Look for big changes in school lunches this fall
Menus will feature fruits and vegetables every day plus whole-grain rich
When students step into the school cafeteria
this September, they will discover a new look on their lunch
trays—less fatty foods and more fruits and vegetables, only fat-free
and low-fat milk, and more whole grains. The changes are part of the
new national standard for school meals under the Healthy, Hunger Free
Kids Act designed to combat childhood obesity and to encourage healthy
eating habits in children.
A Healthy Change
To meet the new standards, Ilion CSD will double
the amount of fruits and vegetables we serve, offer specific
categories of vegetables weekly (leafy green, orange/red, legumes, and
beans), and include more whole grain products such as whole wheat
bread and pasta. The standards also limit the quantity of starchy
vegetables, (think tater tots and canned corn) schools can offer
throughout the week.
For the 2012-13 school year, a typical lunch
may include a chef salad with leafy green lettuce served with low-fat
mozzarella cheese, grilled chicken, and a whole-wheat roll; oven-baked
sweet potato fries; fresh kiwi halves; raw vegetables (such as
broccoli or cherry tomatoes); and non-fat (or 1-percent) milk or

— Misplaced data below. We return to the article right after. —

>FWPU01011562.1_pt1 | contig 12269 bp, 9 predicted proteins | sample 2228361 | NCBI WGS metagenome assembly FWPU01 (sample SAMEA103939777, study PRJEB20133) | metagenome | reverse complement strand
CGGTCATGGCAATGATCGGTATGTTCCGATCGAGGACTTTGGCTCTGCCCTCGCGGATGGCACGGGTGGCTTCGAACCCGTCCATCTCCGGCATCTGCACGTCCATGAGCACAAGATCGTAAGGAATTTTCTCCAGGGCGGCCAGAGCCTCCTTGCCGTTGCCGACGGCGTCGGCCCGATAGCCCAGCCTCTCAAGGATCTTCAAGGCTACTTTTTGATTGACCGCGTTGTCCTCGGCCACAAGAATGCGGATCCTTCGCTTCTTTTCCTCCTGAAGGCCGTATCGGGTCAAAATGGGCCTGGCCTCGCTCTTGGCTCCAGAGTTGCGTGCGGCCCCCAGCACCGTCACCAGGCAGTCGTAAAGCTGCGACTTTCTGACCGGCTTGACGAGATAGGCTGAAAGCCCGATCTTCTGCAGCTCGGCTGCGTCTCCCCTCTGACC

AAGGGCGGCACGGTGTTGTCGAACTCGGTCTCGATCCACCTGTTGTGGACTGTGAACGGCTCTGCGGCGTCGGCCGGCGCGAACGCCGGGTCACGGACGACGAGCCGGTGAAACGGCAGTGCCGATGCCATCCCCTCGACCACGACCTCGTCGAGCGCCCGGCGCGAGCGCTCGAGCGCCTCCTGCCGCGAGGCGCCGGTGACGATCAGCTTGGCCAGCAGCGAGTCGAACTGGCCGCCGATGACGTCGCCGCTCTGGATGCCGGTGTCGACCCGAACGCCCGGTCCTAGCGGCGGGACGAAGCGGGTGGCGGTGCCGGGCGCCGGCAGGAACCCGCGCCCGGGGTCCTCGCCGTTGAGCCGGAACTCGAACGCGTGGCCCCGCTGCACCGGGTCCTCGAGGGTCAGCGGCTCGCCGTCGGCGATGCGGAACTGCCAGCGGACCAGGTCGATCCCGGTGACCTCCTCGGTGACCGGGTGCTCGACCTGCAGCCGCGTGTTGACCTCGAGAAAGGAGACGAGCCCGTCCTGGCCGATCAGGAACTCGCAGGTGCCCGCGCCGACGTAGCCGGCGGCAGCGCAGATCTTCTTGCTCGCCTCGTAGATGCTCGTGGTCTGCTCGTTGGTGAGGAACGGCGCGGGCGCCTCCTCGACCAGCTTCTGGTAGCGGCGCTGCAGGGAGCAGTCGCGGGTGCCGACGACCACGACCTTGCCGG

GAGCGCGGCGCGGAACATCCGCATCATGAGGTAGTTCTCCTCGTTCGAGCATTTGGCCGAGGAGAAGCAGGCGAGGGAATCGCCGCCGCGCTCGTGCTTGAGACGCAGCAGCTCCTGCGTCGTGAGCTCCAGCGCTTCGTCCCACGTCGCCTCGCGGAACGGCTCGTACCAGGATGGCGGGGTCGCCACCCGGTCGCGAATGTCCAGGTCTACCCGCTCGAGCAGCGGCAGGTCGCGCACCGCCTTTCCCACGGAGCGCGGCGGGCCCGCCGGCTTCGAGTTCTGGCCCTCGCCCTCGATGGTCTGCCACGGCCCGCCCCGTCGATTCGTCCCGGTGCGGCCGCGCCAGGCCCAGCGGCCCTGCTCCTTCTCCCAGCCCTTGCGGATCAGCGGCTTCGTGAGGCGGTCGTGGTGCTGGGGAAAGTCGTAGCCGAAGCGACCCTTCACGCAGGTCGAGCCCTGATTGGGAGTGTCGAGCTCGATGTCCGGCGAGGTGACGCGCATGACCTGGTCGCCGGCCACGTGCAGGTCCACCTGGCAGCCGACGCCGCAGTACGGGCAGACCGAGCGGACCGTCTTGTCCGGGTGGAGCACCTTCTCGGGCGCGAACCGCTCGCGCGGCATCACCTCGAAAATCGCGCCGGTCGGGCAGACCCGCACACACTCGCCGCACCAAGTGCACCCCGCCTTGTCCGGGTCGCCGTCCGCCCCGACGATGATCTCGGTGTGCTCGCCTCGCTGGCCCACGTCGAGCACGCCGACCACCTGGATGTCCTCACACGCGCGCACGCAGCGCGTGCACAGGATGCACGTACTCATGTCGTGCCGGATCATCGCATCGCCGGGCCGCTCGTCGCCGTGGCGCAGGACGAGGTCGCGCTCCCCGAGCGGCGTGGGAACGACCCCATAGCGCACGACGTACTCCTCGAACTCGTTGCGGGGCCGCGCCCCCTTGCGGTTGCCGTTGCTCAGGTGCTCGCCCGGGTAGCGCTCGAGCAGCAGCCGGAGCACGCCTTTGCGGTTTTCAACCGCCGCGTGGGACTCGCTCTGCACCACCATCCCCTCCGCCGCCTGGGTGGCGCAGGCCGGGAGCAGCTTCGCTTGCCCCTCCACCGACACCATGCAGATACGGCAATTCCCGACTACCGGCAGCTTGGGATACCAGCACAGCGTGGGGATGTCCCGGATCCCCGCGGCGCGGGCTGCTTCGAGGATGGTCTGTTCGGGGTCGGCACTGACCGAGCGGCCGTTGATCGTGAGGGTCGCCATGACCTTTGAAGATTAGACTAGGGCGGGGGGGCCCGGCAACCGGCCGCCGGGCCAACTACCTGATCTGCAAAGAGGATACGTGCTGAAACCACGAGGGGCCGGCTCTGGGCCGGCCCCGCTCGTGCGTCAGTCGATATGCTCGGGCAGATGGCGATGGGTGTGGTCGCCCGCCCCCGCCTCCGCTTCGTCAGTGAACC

Click here for a look at a new school lunch and how it compares to a
typical lunch last year.
The regulations also put calorie caps on lunches
based on grade levels. Maximum calories per served lunch are: 650
calories for grades K-5; 700 calories for grades 6-8; and 850 calories
for grades 9-12.
Other important changes include:
Whole-grain bread, pasta, tortillas and rice
instead of white and refined starches;
Low-fat or fat-free milk, including chocolate;
Less saturated fats (fatty meats, ice cream,
whole milk cheese, etc.), trans fats (found in commercial baked
goods and fried foods such as French fries) and sodium (salt); and
Greater choice of healthy options.
The changes take officially take effect in
September, but district food service director Barbara Cristman began
experimenting with the menus last spring.
“We knew that were going to have to meet the
standards this fall, so we decided to trial some new menu items,” said
“By the end of the school year, we were already
serving whole wheat breads and rolls and were giving students a taste
of some new fruits and vegetables.”
The new lunch guidelines are just the first steps
in a three-year plan to phase-in the new standards. Changes to
breakfast meals and snacks served in school will happen over the next
First Lady Michelle Obama is promoting the Healthy,
Hunger Free Kids Act as part of her “Let’s Move!” health and wellness